Tuesday, March 11, 2008

A Downward Spiral?

The Great Depression was not a sudden total collapse. The stock market turned upward in early 1930, returning to early 1929 levels by April, though still almost 30 percent below the peak of September 1929. Together government and business actually spent more in the first half of 1930 than in the corresponding period of the previous year. But consumers, many of whom had suffered severe losses in the stock market the prior year, cut back their expenditures by ten percent, and a severe drought ravaged the agricultural heartland of the USA beginning in the northern summer of 1930.

In early 1930, credit was ample and available at low rates, but people were reluctant to add new debt by borrowing. By May 1930, auto sales had declined to below the levels of 1928. Prices in general began to decline, but wages held steady in 1930, then began to drop in 1931. Conditions were worst in farming areas where commodity prices plunged, and in mining and logging areas where unemployment was high and there were few other jobs. The decline in the American economy was the motor that pulled down most other countries at first, then internal weaknesses or strengths in each country made conditions worse or better. Frantic attempts to shore up the economies of individual nations through protectionist policies, like the 1930 U.S. Smoot-Hawley Tariff Act and retaliatory tariffs in other countries, helped to strangle global trade. By late in 1930, a steady decline set in which reached bottom by March 1933.

Many of the readers will be thrilled to see a historical connection between the Smoot-Harley Tariff of 1930 and the CAMPAIGN PROMISES of Barack or Hillary...

Maybe the more disturbing view of the Great Depression lies at the feet of Ben Bernake who notes the correlation between the DEBT-DEFLATION of the 1920s and now. It was a cycle where the economy hinged on cheap credit and consumer spending! Unfortunately, many consumers are TAPPED OUT on their credit limit...and will continue to struggle as basic essentials such as gasoline and food tip the scales of BANKRUPTCY. Throw in the DEFLATION seen in housing prices...and the lack-luster dollar, and the writing is on the wall. Should these trends hold true we can anticipate the following:

1. Look for a LARGE layoffs of up to 25%.
2. Drastic cuts in business spending.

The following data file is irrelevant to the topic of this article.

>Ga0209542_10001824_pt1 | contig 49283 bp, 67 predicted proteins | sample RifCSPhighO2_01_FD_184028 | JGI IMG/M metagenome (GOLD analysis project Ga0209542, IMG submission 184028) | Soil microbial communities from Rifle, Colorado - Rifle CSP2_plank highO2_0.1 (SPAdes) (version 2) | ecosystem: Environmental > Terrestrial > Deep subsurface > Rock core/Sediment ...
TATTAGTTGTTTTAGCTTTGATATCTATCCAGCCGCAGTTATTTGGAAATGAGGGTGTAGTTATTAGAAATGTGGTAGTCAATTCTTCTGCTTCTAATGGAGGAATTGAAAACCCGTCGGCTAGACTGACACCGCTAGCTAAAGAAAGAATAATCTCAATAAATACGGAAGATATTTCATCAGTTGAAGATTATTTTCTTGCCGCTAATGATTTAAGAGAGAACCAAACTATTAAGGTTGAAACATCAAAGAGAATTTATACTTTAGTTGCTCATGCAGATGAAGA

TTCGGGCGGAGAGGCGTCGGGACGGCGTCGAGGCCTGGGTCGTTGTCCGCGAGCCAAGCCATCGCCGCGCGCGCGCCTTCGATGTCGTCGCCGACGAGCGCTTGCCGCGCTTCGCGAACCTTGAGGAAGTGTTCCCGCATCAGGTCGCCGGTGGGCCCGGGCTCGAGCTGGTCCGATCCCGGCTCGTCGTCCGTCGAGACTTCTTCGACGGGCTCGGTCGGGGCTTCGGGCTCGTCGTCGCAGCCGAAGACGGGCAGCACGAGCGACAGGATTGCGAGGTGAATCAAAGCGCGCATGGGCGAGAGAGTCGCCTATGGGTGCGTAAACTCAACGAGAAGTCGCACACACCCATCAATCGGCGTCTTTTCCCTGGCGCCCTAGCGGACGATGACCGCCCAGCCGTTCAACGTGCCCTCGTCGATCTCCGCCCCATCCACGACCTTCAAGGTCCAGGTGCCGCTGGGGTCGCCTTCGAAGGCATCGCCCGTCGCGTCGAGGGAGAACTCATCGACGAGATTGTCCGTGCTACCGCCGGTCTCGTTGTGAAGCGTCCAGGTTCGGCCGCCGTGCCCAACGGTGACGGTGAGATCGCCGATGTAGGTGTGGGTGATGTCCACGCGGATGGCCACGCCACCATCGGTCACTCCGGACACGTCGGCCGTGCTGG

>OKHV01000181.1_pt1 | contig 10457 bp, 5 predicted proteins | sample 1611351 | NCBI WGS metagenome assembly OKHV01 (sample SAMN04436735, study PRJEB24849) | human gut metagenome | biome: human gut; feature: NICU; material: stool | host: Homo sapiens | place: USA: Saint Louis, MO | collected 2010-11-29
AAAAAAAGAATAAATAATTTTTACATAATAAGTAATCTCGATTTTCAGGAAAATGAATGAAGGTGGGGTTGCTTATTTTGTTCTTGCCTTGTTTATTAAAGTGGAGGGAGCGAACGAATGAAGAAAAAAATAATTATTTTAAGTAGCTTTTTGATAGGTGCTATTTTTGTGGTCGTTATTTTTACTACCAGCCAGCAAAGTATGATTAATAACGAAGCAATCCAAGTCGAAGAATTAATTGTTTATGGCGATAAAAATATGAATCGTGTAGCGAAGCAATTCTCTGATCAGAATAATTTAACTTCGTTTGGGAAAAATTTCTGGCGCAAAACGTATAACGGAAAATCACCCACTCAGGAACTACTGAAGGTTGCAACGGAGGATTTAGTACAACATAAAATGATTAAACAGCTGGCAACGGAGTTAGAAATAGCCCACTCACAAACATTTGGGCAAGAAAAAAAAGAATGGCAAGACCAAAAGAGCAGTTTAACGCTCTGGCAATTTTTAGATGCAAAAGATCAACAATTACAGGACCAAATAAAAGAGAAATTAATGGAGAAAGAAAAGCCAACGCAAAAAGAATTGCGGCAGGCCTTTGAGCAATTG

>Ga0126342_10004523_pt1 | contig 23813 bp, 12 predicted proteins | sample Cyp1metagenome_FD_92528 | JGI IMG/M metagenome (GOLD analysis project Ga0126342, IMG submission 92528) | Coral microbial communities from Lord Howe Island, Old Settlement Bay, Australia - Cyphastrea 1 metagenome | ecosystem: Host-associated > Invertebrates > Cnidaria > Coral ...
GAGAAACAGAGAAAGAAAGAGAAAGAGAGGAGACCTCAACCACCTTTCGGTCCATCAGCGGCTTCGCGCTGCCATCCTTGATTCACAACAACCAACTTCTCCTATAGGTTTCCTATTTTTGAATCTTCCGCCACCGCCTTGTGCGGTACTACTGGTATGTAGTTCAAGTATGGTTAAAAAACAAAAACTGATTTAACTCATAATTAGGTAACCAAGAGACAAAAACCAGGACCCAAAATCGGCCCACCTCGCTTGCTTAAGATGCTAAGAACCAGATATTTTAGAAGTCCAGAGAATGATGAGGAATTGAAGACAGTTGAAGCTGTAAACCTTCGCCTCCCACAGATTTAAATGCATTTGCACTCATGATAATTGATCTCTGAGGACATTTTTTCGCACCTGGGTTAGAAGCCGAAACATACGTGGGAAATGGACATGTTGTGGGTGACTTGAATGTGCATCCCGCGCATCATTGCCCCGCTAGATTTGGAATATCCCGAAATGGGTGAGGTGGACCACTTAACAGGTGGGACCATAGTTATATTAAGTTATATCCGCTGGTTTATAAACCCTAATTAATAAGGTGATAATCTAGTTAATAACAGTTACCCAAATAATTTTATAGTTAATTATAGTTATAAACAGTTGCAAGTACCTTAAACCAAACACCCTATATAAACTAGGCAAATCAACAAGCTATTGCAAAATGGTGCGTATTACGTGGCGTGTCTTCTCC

3. Non-existent consumer spending.
4. Continued pressure on the housing market.
5. FINANCIAL INSTITUTIONS (which are left standing) will tighten lending standards.
6. Big businesses that proved time and time again that they could not regulate themselves.

Remember the stock market trends moved in a downward cycle for nearly 10 years!

TOD
HIT THE BOOKS AND FIND THE INVESTMENTS THAT REALLY MADE OUT DURING THE GREAT DEPRESSION!

TOD
WILL THE INDIANS WIN THE PENNANT AGAIN?


 

6 comments:

boom and doom said...

Tiger Coach, you are coming over to the dark side with me. 25% layoffs or unemployment? If businesses can't regulate themselves, does this mean government regulation? I don't think that would be a good thing. If it means the best companies will survive, then capitlism will be working. You make good parallels with the late 20's and today. I think we are on that path again. The consequences and pains will be different, but it is not going to be comfortable. Save all the cash you can, make sure you have access to credit (for emergencies) and wait for the coming double digit interest rates to invest in fixed income investments. It's time to hunker down. And yes, the Indians will win the pennant!

Tiger Coach said...

The Great Depression had that...Lord wiling we will not...I was watching the news this evening and noted that a consumer's credit card was maxed out as she was filling up at the pump. Regardless of the economics, I still think we live in the greatest country in the world...However, it is important to get things back on track!

GO TRIBE!

AX said...

Men, if we keep printing money like this, it will make the Depression look like a mere bear blip in American History. If the dollar is valued at half the euro and less than half the pound, how long before the Chinese say enough is enough. They will then flood the market with our own treasuries, debasing our dollar in a vicious cycle. I fear more of the more recent Japanese housing bust recession....BD, TOD? Maybe differentiate by at least making it the tip of the day...

AX said...

http://www.marketwatch.com/news/story/crying-wolf-again/story.aspx?guid=%7B2AA5CAA0%2DB0A6%2D4A88%2DA476%2DFDA8DD33D100%7D#comments

To follow up on what I just said...read this.

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